Ullapool Bookshop had over 100 people visit during last year's Christmas Lights event.

On June 15, when bookshops reopened in England, record sums were made as the footfall returned, sales contributing to June becoming the biggest trading month for books since 2003 levels when the business was more buoyant.

Last week at the first digital version of the XpoNorth Festival, Hachette publisher Lisa Highton, talked about witnessing that flood of book love for herself.

“I went to my first bookshop since the reopening which was a giddy experience. It was astonishing to be back in a place that sold books and it was like a hand reaching through the lockdown fog to say ‘This can be life again’ – and how vital bookshops are to our culture and our publishing industry.

“A bookshop is a place and an important pillar of how we communicate and connect and certainly the sales from that first week were astonishing, as the bookshops opened and people celebrated.”

Nairn Bookshop.
Nairn Bookshop.

Mavis Macdonald at Nairn Bookshop devised an ingenious way that people could pick up ordered books and in a way that was also safe for those shielding. She set up a table between her outer storm doors and the shop door where people could find their books when they had arrived.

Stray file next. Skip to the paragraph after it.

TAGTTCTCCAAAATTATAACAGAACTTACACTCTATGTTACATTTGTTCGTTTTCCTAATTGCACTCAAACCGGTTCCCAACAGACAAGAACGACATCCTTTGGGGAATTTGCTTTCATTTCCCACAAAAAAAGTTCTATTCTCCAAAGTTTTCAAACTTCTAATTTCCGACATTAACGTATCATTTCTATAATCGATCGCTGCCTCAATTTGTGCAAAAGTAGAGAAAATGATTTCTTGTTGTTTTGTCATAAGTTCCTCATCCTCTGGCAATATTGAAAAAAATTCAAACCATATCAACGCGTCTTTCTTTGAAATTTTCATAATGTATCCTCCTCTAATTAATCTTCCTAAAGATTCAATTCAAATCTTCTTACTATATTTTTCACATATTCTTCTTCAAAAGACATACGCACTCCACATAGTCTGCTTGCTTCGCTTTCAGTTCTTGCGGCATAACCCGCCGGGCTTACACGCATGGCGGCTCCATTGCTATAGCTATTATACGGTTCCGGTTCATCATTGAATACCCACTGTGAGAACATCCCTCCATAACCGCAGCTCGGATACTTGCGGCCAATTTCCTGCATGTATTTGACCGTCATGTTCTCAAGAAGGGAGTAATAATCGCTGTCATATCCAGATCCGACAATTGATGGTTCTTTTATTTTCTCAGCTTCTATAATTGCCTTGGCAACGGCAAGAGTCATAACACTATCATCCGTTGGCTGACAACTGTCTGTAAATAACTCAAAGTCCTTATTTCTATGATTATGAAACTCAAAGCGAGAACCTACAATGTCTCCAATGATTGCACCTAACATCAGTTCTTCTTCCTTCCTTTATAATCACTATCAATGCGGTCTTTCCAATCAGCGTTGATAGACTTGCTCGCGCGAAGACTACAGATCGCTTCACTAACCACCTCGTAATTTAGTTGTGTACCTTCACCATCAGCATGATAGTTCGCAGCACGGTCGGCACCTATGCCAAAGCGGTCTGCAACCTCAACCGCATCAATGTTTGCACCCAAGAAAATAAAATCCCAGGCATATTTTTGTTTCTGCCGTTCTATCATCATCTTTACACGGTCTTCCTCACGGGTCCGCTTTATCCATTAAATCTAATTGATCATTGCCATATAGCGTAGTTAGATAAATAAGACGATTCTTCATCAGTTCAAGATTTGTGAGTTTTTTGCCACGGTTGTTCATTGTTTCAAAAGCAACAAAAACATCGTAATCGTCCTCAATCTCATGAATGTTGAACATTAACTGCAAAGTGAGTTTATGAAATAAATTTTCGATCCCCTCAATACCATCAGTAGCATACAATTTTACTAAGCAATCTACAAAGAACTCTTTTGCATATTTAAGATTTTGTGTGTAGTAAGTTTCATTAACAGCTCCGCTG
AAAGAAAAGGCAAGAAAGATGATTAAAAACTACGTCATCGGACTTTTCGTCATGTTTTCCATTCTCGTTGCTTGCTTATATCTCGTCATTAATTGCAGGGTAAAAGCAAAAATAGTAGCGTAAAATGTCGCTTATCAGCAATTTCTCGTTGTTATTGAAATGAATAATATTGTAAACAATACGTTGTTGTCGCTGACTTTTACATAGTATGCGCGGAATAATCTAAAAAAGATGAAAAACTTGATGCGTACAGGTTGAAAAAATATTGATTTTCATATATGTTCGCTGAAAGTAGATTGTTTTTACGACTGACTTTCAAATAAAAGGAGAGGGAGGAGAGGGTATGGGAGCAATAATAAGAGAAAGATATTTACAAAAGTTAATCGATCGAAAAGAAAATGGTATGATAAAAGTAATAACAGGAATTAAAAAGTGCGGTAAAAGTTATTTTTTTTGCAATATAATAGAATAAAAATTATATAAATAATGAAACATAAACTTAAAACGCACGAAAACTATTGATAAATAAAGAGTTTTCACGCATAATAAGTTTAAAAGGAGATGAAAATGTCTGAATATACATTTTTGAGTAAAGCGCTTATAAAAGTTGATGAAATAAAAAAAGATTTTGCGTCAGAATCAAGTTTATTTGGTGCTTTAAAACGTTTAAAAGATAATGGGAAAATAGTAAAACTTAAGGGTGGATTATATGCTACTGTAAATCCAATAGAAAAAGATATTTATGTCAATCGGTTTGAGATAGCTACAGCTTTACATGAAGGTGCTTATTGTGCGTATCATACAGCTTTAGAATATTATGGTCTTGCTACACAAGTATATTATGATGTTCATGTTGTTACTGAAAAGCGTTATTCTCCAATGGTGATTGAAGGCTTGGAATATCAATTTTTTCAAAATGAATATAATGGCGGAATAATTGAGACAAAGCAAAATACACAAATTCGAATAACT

The Bookmark in Grantown was one of the places that continued to try to get books out to its readers during lockdown.

Owner Marjory Marshall said: “We were shipping books and providing local service throughout the lockdown, through orders on Twitter and Facebook and email – and even notes through the door.

“And the Post Office provided excellent service as we were sending as far afield as London, Cheshire and Skye as other closed book shops in the Highlands were referring customers to us.

“Overall, it wasn’t a perfect situation – but we made the most of it to keep the bills paid and people supplied with books!”

Katharine Douglas at Ullapool Bookshop agreed.

“It has been very hard to be closed. But it was unavoidable to keep our small community safe and well.”